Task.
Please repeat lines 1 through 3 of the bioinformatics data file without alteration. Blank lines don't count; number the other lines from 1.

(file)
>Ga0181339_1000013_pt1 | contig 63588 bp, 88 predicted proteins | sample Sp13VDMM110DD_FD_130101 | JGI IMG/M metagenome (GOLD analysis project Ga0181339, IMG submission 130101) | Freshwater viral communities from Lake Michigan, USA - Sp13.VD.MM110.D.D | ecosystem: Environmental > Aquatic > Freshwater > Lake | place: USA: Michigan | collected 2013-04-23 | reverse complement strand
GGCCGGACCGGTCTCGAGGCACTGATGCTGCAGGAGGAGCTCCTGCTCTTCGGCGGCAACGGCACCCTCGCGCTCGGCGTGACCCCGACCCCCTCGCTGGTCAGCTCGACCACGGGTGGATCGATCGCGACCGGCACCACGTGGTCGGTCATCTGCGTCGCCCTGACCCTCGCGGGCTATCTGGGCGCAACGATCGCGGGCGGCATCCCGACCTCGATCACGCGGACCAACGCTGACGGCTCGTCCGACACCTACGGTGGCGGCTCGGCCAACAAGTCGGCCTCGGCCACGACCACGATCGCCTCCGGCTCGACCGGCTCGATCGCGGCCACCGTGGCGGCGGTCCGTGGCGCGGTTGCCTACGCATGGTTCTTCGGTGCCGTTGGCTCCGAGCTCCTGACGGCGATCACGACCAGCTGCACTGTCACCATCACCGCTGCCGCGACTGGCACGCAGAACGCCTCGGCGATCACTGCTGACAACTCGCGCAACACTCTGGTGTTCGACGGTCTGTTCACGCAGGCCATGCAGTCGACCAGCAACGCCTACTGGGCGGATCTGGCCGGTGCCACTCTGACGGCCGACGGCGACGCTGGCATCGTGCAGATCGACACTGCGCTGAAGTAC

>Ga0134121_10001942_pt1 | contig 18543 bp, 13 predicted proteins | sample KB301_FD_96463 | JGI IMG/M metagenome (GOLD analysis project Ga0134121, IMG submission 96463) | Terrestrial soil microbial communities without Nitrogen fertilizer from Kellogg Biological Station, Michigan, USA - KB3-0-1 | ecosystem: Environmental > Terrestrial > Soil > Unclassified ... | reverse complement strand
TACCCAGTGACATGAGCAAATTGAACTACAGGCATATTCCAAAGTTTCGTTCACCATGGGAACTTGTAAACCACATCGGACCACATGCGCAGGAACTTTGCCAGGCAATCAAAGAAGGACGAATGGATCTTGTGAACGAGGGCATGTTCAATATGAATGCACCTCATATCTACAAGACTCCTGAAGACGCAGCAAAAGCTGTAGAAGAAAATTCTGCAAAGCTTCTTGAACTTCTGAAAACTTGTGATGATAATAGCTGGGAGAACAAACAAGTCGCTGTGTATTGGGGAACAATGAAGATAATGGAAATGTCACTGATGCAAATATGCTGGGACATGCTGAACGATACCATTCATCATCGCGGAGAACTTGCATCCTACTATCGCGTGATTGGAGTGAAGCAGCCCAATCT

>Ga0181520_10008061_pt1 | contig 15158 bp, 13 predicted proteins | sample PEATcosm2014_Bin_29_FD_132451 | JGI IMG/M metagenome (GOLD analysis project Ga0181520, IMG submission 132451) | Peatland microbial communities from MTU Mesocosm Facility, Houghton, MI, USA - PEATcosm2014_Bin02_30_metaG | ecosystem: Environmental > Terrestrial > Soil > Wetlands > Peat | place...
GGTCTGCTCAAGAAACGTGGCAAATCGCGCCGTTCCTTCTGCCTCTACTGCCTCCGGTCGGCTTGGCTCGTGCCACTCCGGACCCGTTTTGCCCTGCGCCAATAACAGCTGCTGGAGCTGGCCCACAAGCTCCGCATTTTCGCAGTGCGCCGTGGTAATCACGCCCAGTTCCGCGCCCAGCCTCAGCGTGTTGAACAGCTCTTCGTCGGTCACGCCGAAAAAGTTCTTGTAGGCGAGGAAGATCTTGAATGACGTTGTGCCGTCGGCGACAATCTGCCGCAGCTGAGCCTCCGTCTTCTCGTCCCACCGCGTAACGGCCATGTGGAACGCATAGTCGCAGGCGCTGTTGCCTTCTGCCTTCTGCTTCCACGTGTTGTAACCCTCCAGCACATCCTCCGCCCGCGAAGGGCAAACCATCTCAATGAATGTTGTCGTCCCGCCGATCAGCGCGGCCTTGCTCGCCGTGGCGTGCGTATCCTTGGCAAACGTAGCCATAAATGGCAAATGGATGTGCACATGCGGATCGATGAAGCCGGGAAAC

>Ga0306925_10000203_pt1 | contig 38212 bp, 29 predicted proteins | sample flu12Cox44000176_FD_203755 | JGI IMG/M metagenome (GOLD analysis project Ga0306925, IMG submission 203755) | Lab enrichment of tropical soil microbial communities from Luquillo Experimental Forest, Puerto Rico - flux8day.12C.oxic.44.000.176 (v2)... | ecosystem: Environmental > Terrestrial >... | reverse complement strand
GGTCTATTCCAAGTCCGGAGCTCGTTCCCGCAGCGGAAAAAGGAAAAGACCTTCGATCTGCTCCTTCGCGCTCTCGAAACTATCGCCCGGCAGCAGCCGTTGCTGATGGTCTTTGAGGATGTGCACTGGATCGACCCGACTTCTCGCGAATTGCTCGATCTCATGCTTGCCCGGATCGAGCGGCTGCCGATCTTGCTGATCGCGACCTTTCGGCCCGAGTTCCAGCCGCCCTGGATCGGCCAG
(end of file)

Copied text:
>Ga0181339_1000013_pt1 | contig 63588 bp, 88 predicted proteins | sample Sp13VDMM110DD_FD_130101 | JGI IMG/M metagenome (GOLD analysis project Ga0181339, IMG submission 130101) | Freshwater viral communities from Lake Michigan, USA - Sp13.VD.MM110.D.D | ecosystem: Environmental > Aquatic > Freshwater > Lake | place: USA: Michigan | collected 2013-04-23 | reverse complement strand
GGCCGGACCGGTCTCGAGGCACTGATGCTGCAGGAGGAGCTCCTGCTCTTCGGCGGCAACGGCACCCTCGCGCTCGGCGTGACCCCGACCCCCTCGCTGGTCAGCTCGACCACGGGTGGATCGATCGCGACCGGCACCACGTGGTCGGTCATCTGCGTCGCCCTGACCCTCGCGGGCTATCTGGGCGCAACGATCGCGGGCGGCATCCCGACCTCGATCACGCGGACCAACGCTGACGGCTCGTCCGACACCTACGGTGGCGGCTCGGCCAACAAGTCGGCCTCGGCCACGACCACGATCGCCTCCGGCTCGACCGGCTCGATCGCGGCCACCGTGGCGGCGGTCCGTGGCGCGGTTGCCTACGCATGGTTCTTCGGTGCCGTTGGCTCCGAGCTCCTGACGGCGATCACGACCAGCTGCACTGTCACCATCACCGCTGCCGCGACTGGCACGCAGAACGCCTCGGCGATCACTGCTGACAACTCGCGCAACACTCTGGTGTTCGACGGTCTGTTCACGCAGGCCATGCAGTCGACCAGCAACGCCTACTGGGCGGATCTGGCCGGTGCCACTCTGACGGCCGACGGCGACGCTGGCATCGTGCAGATCGACACTGCGCTGAAGTAC

>Ga0134121_10001942_pt1 | contig 18543 bp, 13 predicted proteins | sample KB301_FD_96463 | JGI IMG/M metagenome (GOLD analysis project Ga0134121, IMG submission 96463) | Terrestrial soil microbial communities without Nitrogen fertilizer from Kellogg Biological Station, Michigan, USA - KB3-0-1 | ecosystem: Environmental > Terrestrial > Soil > Unclassified ... | reverse complement strand